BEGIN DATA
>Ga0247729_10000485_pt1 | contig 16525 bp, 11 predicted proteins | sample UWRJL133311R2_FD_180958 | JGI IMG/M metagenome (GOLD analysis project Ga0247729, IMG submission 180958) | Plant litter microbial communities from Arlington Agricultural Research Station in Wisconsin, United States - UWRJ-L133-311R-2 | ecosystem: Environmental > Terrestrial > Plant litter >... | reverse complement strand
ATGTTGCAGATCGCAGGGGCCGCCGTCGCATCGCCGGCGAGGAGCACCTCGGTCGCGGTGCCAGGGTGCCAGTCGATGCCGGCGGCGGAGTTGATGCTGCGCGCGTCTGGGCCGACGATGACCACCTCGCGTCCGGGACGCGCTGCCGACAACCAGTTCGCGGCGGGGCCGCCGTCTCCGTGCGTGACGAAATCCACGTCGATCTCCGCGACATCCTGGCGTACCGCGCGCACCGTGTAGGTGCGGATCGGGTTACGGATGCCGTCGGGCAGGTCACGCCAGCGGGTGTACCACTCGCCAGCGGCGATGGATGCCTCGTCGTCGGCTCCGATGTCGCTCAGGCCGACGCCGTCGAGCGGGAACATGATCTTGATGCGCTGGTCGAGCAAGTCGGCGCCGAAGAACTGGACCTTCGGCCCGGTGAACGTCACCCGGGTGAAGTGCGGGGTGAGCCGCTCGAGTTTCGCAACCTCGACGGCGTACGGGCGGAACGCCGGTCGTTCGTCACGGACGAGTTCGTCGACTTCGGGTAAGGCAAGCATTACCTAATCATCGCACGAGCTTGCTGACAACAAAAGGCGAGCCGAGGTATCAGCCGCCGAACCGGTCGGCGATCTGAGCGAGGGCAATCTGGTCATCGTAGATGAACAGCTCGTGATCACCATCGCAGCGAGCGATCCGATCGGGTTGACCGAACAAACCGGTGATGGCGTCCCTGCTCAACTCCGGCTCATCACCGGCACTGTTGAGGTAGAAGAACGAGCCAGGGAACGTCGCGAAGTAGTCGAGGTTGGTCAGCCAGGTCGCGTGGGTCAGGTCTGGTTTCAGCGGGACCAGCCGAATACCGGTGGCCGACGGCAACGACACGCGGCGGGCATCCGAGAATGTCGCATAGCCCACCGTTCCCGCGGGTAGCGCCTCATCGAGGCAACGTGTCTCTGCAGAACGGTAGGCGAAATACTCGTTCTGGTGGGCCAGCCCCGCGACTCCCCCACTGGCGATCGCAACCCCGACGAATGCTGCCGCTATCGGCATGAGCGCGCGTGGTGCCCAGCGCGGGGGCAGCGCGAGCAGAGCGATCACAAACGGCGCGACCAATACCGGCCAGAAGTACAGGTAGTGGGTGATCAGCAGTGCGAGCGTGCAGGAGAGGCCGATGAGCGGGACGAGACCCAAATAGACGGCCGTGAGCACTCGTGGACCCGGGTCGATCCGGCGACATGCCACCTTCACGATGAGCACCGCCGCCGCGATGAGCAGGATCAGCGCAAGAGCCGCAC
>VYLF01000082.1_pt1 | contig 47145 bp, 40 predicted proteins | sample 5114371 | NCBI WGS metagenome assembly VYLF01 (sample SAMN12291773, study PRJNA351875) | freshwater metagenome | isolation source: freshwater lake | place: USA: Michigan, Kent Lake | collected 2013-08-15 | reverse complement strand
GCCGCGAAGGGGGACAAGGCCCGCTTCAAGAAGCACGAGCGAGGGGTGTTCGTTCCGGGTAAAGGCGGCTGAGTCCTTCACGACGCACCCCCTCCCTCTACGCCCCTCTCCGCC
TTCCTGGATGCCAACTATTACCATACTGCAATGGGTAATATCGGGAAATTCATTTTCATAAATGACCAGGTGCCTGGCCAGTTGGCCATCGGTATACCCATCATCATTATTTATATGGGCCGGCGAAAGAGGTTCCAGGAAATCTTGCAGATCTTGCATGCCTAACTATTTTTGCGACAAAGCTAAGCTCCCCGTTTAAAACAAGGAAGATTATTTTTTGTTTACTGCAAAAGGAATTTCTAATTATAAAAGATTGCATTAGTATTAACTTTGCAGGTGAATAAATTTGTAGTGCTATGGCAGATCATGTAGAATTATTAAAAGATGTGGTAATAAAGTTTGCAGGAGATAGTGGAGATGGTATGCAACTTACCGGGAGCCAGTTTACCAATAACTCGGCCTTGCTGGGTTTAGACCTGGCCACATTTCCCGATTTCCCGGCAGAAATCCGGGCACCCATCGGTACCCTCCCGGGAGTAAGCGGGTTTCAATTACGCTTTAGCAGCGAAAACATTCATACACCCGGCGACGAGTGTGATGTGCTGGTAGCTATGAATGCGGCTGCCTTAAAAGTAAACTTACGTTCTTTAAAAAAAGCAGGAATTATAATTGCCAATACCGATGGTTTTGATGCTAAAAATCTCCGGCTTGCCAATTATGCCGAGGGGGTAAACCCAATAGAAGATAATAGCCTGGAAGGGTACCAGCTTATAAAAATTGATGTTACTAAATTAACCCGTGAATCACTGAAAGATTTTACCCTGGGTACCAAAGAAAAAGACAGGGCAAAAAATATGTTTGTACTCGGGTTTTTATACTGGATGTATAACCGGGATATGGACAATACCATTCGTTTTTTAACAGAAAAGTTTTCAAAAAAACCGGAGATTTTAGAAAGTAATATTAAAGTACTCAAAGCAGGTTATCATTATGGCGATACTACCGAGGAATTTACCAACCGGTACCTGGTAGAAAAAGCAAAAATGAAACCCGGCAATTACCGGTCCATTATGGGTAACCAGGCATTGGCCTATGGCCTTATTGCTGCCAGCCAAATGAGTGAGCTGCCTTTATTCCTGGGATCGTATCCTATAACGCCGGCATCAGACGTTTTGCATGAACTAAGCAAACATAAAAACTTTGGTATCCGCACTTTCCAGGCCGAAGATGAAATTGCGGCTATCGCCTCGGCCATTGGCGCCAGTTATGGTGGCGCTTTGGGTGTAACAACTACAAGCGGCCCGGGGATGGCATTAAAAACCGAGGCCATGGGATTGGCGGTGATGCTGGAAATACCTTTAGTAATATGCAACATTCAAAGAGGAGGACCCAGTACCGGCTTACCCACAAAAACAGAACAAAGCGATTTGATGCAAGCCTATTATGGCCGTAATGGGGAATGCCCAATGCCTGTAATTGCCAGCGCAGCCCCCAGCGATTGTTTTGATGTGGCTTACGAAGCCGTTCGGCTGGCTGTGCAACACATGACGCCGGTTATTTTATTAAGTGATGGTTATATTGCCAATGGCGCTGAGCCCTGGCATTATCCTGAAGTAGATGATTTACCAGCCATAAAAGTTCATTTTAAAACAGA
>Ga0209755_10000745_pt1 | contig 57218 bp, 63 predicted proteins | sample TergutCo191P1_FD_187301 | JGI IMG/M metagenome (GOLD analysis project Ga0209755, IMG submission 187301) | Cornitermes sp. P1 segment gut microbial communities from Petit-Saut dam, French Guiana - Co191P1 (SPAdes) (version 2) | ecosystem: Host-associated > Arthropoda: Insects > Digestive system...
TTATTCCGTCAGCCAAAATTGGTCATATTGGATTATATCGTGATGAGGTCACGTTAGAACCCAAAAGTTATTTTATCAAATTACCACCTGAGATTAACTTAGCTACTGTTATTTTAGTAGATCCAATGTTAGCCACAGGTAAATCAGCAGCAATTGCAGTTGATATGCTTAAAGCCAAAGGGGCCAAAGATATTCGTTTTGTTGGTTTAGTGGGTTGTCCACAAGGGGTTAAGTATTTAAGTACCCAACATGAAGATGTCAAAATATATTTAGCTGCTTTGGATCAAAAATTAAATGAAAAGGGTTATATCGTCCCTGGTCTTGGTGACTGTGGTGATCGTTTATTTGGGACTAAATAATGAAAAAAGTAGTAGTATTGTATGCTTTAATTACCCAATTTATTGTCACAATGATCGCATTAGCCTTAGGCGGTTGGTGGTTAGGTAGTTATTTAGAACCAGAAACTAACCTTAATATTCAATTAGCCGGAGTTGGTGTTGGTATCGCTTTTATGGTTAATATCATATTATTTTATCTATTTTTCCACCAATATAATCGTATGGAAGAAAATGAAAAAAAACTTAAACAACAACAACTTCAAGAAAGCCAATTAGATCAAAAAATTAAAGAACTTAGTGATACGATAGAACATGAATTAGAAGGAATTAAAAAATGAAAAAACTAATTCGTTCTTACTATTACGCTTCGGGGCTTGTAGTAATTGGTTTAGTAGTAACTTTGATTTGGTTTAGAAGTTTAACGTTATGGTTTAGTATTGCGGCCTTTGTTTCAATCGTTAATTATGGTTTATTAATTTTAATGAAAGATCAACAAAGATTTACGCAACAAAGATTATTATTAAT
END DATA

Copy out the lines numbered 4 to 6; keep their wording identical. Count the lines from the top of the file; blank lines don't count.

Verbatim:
GCCGCGAAGGGGGACAAGGCCCGCTTCAAGAAGCACGAGCGAGGGGTGTTCGTTCCGGGTAAAGGCGGCTGAGTCCTTCACGACGCACCCCCTCCCTCTACGCCCCTCTCCGCC
TTCCTGGATGCCAACTATTACCATACTGCAATGGGTAATATCGGGAAATTCATTTTCATAAATGACCAGGTGCCTGGCCAGTTGGCCATCGGTATACCCATCATCATTATTTATATGGGCCGGCGAAAGAGGTTCCAGGAAATCTTGCAGATCTTGCATGCCTAACTATTTTTGCGACAAAGCTAAGCTCCCCGTTTAAAACAAGGAAGATTATTTTTTGTTTACTGCAAAAGGAATTTCTAATTATAAAAGATTGCATTAGTATTAACTTTGCAGGTGAATAAATTTGTAGTGCTATGGCAGATCATGTAGAATTATTAAAAGATGTGGTAATAAAGTTTGCAGGAGATAGTGGAGATGGTATGCAACTTACCGGGAGCCAGTTTACCAATAACTCGGCCTTGCTGGGTTTAGACCTGGCCACATTTCCCGATTTCCCGGCAGAAATCCGGGCACCCATCGGTACCCTCCCGGGAGTAAGCGGGTTTCAATTACGCTTTAGCAGCGAAAACATTCATACACCCGGCGACGAGTGTGATGTGCTGGTAGCTATGAATGCGGCTGCCTTAAAAGTAAACTTACGTTCTTTAAAAAAAGCAGGAATTATAATTGCCAATACCGATGGTTTTGATGCTAAAAATCTCCGGCTTGCCAATTATGCCGAGGGGGTAAACCCAATAGAAGATAATAGCCTGGAAGGGTACCAGCTTATAAAAATTGATGTTACTAAATTAACCCGTGAATCACTGAAAGATTTTACCCTGGGTACCAAAGAAAAAGACAGGGCAAAAAATATGTTTGTACTCGGGTTTTTATACTGGATGTATAACCGGGATATGGACAATACCATTCGTTTTTTAACAGAAAAGTTTTCAAAAAAACCGGAGATTTTAGAAAGTAATATTAAAGTACTCAAAGCAGGTTATCATTATGGCGATACTACCGAGGAATTTACCAACCGGTACCTGGTAGAAAAAGCAAAAATGAAACCCGGCAATTACCGGTCCATTATGGGTAACCAGGCATTGGCCTATGGCCTTATTGCTGCCAGCCAAATGAGTGAGCTGCCTTTATTCCTGGGATCGTATCCTATAACGCCGGCATCAGACGTTTTGCATGAACTAAGCAAACATAAAAACTTTGGTATCCGCACTTTCCAGGCCGAAGATGAAATTGCGGCTATCGCCTCGGCCATTGGCGCCAGTTATGGTGGCGCTTTGGGTGTAACAACTACAAGCGGCCCGGGGATGGCATTAAAAACCGAGGCCATGGGATTGGCGGTGATGCTGGAAATACCTTTAGTAATATGCAACATTCAAAGAGGAGGACCCAGTACCGGCTTACCCACAAAAACAGAACAAAGCGATTTGATGCAAGCCTATTATGGCCGTAATGGGGAATGCCCAATGCCTGTAATTGCCAGCGCAGCCCCCAGCGATTGTTTTGATGTGGCTTACGAAGCCGTTCGGCTGGCTGTGCAACACATGACGCCGGTTATTTTATTAAGTGATGGTTATATTGCCAATGGCGCTGAGCCCTGGCATTATCCTGAAGTAGATGATTTACCAGCCATAAAAGTTCATTTTAAAACAGA
>Ga0209755_10000745_pt1 | contig 57218 bp, 63 predicted proteins | sample TergutCo191P1_FD_187301 | JGI IMG/M metagenome (GOLD analysis project Ga0209755, IMG submission 187301) | Cornitermes sp. P1 segment gut microbial communities from Petit-Saut dam, French Guiana - Co191P1 (SPAdes) (version 2) | ecosystem: Host-associated > Arthropoda: Insects > Digestive system...